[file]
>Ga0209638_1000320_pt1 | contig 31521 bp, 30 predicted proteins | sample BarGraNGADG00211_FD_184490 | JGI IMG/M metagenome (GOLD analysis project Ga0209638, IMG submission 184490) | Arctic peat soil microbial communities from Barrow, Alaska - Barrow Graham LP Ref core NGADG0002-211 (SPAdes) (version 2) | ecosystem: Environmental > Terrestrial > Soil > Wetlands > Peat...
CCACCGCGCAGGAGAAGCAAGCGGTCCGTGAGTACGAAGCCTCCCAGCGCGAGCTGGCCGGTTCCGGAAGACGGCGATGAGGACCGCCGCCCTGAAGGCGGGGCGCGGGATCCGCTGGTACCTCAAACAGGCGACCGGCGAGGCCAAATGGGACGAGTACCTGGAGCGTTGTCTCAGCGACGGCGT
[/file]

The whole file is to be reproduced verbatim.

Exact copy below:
>Ga0209638_1000320_pt1 | contig 31521 bp, 30 predicted proteins | sample BarGraNGADG00211_FD_184490 | JGI IMG/M metagenome (GOLD analysis project Ga0209638, IMG submission 184490) | Arctic peat soil microbial communities from Barrow, Alaska - Barrow Graham LP Ref core NGADG0002-211 (SPAdes) (version 2) | ecosystem: Environmental > Terrestrial > Soil > Wetlands > Peat...
CCACCGCGCAGGAGAAGCAAGCGGTCCGTGAGTACGAAGCCTCCCAGCGCGAGCTGGCCGGTTCCGGAAGACGGCGATGAGGACCGCCGCCCTGAAGGCGGGGCGCGGGATCCGCTGGTACCTCAAACAGGCGACCGGCGAGGCCAAATGGGACGAGTACCTGGAGCGTTGTCTCAGCGACGGCGT